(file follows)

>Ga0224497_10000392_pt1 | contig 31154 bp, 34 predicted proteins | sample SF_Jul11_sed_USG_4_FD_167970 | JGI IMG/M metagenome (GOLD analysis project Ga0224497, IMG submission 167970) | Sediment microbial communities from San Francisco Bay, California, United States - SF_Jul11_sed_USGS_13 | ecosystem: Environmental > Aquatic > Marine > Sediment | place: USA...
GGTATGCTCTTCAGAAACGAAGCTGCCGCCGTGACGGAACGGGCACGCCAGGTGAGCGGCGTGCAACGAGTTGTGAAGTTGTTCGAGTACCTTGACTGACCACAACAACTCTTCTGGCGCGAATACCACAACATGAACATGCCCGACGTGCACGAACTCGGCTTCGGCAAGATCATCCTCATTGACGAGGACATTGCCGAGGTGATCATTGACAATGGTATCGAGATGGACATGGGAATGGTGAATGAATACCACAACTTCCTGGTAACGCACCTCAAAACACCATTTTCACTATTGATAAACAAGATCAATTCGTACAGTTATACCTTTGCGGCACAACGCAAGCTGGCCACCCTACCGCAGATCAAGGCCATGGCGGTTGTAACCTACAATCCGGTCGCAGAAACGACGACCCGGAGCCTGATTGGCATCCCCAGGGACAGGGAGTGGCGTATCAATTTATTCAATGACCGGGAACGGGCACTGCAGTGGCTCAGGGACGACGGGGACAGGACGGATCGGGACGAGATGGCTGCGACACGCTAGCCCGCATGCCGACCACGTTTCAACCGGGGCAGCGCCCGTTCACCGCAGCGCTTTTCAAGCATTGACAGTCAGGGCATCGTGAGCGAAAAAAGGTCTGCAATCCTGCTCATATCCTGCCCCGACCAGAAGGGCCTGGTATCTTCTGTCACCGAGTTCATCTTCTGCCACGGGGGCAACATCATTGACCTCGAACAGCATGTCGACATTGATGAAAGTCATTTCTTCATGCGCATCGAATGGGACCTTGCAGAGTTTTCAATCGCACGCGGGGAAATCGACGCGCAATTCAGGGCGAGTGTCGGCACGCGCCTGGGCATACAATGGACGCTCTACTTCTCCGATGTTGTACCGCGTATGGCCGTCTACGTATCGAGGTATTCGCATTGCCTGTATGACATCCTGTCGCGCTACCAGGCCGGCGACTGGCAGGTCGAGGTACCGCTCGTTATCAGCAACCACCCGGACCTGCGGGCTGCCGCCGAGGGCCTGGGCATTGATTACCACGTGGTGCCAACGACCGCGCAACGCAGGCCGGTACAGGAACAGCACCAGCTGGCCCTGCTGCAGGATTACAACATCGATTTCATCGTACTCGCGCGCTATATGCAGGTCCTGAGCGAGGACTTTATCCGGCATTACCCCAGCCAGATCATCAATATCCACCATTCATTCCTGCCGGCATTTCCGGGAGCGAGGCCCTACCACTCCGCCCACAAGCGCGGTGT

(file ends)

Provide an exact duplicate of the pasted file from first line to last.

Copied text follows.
>Ga0224497_10000392_pt1 | contig 31154 bp, 34 predicted proteins | sample SF_Jul11_sed_USG_4_FD_167970 | JGI IMG/M metagenome (GOLD analysis project Ga0224497, IMG submission 167970) | Sediment microbial communities from San Francisco Bay, California, United States - SF_Jul11_sed_USGS_13 | ecosystem: Environmental > Aquatic > Marine > Sediment | place: USA...
GGTATGCTCTTCAGAAACGAAGCTGCCGCCGTGACGGAACGGGCACGCCAGGTGAGCGGCGTGCAACGAGTTGTGAAGTTGTTCGAGTACCTTGACTGACCACAACAACTCTTCTGGCGCGAATACCACAACATGAACATGCCCGACGTGCACGAACTCGGCTTCGGCAAGATCATCCTCATTGACGAGGACATTGCCGAGGTGATCATTGACAATGGTATCGAGATGGACATGGGAATGGTGAATGAATACCACAACTTCCTGGTAACGCACCTCAAAACACCATTTTCACTATTGATAAACAAGATCAATTCGTACAGTTATACCTTTGCGGCACAACGCAAGCTGGCCACCCTACCGCAGATCAAGGCCATGGCGGTTGTAACCTACAATCCGGTCGCAGAAACGACGACCCGGAGCCTGATTGGCATCCCCAGGGACAGGGAGTGGCGTATCAATTTATTCAATGACCGGGAACGGGCACTGCAGTGGCTCAGGGACGACGGGGACAGGACGGATCGGGACGAGATGGCTGCGACACGCTAGCCCGCATGCCGACCACGTTTCAACCGGGGCAGCGCCCGTTCACCGCAGCGCTTTTCAAGCATTGACAGTCAGGGCATCGTGAGCGAAAAAAGGTCTGCAATCCTGCTCATATCCTGCCCCGACCAGAAGGGCCTGGTATCTTCTGTCACCGAGTTCATCTTCTGCCACGGGGGCAACATCATTGACCTCGAACAGCATGTCGACATTGATGAAAGTCATTTCTTCATGCGCATCGAATGGGACCTTGCAGAGTTTTCAATCGCACGCGGGGAAATCGACGCGCAATTCAGGGCGAGTGTCGGCACGCGCCTGGGCATACAATGGACGCTCTACTTCTCCGATGTTGTACCGCGTATGGCCGTCTACGTATCGAGGTATTCGCATTGCCTGTATGACATCCTGTCGCGCTACCAGGCCGGCGACTGGCAGGTCGAGGTACCGCTCGTTATCAGCAACCACCCGGACCTGCGGGCTGCCGCCGAGGGCCTGGGCATTGATTACCACGTGGTGCCAACGACCGCGCAACGCAGGCCGGTACAGGAACAGCACCAGCTGGCCCTGCTGCAGGATTACAACATCGATTTCATCGTACTCGCGCGCTATATGCAGGTCCTGAGCGAGGACTTTATCCGGCATTACCCCAGCCAGATCATCAATATCCACCATTCATTCCTGCCGGCATTTCCGGGAGCGAGGCCCTACCACTCCGCCCACAAGCGCGGTGT